NAME: Roche Harbor
COUNTY: San Juan
CLIMATE: Cool winter and summer.
COMMENTS: Semi-ghost.
REMAINS: Many original buildings.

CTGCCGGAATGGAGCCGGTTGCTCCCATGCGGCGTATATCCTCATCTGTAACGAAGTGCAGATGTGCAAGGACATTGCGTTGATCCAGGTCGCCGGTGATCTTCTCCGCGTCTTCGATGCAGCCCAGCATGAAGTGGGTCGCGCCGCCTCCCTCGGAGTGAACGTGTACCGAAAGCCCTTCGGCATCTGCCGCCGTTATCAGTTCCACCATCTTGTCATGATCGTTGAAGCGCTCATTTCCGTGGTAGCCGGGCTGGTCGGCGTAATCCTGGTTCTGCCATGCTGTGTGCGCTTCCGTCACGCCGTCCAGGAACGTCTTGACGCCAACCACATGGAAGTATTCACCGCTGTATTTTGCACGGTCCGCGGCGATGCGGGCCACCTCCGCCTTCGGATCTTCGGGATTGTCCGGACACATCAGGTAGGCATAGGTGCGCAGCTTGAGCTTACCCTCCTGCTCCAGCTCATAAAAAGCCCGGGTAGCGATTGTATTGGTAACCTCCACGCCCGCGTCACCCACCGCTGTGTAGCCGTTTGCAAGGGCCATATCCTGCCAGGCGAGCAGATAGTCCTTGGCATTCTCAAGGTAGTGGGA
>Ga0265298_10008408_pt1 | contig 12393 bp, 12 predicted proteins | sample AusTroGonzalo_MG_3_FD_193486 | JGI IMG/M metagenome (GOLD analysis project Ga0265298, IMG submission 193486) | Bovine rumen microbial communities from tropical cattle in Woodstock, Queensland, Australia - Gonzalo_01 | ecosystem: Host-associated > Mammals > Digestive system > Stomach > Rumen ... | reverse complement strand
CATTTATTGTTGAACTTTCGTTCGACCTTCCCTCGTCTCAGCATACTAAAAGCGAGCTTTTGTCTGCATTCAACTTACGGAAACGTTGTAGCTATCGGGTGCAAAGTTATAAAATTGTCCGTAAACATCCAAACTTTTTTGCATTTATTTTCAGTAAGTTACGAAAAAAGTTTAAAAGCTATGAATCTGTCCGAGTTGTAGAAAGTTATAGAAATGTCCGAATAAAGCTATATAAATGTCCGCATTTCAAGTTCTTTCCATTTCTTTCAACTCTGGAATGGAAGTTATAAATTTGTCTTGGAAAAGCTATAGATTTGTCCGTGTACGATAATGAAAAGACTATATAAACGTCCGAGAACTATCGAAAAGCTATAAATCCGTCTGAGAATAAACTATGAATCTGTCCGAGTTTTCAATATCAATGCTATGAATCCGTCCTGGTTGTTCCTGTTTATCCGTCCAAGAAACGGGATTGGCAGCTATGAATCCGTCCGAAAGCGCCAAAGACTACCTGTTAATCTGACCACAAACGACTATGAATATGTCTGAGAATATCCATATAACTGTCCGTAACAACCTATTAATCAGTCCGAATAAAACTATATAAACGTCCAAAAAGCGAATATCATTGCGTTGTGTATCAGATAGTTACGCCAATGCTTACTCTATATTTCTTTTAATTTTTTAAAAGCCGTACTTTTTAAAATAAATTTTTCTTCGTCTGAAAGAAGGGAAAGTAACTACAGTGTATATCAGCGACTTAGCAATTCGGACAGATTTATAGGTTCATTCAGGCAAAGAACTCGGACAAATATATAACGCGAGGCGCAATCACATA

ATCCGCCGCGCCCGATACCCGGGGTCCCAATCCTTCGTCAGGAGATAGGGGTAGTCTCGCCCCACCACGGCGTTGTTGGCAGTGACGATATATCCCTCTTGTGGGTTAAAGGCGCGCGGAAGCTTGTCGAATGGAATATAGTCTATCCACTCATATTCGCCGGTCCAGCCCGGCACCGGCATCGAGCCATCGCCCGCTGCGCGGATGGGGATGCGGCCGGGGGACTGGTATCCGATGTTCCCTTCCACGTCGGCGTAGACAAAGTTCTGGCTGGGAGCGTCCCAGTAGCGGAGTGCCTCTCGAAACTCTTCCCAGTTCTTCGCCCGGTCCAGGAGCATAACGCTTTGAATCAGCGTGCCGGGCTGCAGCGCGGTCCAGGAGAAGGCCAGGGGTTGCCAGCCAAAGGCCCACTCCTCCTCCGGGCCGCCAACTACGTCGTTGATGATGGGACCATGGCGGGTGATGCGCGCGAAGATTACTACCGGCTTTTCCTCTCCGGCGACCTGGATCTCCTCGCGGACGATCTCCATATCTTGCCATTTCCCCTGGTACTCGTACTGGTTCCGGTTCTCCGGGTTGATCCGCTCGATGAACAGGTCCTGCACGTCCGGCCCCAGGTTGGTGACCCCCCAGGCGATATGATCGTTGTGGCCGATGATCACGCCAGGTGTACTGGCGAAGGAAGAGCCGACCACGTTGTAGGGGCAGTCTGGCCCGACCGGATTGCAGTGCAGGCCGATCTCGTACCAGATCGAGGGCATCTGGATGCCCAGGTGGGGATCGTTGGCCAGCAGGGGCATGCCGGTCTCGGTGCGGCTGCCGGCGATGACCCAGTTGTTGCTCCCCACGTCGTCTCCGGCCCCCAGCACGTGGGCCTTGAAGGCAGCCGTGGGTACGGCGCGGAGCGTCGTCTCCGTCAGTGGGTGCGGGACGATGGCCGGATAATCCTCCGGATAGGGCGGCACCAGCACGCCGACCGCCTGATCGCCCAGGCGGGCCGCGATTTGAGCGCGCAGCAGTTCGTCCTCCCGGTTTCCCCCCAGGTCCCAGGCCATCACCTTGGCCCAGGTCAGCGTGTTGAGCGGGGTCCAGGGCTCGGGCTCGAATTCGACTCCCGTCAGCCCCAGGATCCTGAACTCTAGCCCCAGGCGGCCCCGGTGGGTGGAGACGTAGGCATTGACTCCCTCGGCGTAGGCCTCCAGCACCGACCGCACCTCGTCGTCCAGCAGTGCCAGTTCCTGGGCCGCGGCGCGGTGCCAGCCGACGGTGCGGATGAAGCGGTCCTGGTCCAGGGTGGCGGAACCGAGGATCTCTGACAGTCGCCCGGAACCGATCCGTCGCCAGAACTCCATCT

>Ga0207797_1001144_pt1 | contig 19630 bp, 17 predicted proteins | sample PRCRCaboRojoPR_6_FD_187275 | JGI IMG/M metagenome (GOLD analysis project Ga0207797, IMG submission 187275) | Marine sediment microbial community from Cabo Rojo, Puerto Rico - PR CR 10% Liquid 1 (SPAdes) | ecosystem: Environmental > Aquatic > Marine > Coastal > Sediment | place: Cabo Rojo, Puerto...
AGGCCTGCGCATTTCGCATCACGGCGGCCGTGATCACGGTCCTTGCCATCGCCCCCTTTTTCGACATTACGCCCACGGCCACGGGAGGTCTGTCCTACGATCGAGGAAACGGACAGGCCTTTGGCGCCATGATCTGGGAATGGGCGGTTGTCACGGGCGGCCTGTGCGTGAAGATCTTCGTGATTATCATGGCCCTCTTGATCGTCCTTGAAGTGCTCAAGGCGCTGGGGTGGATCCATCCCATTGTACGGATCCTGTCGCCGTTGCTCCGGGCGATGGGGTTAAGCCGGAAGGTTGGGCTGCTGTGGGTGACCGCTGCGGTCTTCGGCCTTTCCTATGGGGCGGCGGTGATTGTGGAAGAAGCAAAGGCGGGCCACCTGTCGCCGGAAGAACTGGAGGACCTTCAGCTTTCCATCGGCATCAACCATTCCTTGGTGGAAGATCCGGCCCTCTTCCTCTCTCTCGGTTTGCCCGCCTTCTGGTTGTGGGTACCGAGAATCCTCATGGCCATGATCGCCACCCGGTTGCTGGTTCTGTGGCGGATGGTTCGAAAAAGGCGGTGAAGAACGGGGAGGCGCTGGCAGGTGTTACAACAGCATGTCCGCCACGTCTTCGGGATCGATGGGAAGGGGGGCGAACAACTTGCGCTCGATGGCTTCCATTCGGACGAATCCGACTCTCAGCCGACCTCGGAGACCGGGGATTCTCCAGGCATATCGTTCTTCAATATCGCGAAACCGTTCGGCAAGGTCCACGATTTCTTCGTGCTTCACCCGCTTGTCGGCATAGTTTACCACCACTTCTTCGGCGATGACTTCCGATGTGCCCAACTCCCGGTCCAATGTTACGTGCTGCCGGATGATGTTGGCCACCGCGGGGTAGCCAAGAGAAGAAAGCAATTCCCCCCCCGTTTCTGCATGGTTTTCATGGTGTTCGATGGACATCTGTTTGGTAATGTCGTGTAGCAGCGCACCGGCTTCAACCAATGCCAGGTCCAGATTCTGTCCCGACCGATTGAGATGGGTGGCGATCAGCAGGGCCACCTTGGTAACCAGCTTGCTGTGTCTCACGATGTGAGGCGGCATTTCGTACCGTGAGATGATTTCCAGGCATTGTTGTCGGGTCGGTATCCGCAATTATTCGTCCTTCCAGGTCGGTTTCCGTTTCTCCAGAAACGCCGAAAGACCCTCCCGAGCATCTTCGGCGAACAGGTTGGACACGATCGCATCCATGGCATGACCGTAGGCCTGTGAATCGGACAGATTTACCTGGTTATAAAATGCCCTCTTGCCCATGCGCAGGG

The establishment of a settlement at Roche Harbor predates Washington State. The site is at the northwest end of San Juan Island, one of a group of islands sprawled across Puget Sound between Bellingham, Washington, and Victoria, British Columbia. Hudson's Bay Company erected a trading post at the scenic location in 1845. The Company placed sheep on the southeastern end of the island to roam the treeless grasslands attended by Hawaiian sailors turned sheepherders. Soon, Americans drifted onto the islands and before long, the British and Americans were vying for ownership of the San Juan Islands. This lasted for twelve years. Finally, Kaiser Wilhelm I of Germany was selected to settle the matter. He established the borders as they are today. The power behind the throne in the development of Roche Harbor was an Indiana lawyer named John S. McMillin who came from the East to settle here. The quarrying of limestone was the source of his fortune. McMillin's other business interests brought him control of the town. No outside business was allowed in the town, only that owned by McMillin. Roche Harbor, once a company town, is now Roche Harbor, a resort town. After McMillin died in 1936, the family sold the entire town. Worker's homes became guest cottages, the old McMillin home a restaurant. A warehouse became the site for a store, and Hotel de Haro was fully restored to a charming small inn. Submitted by Henry Chenowith.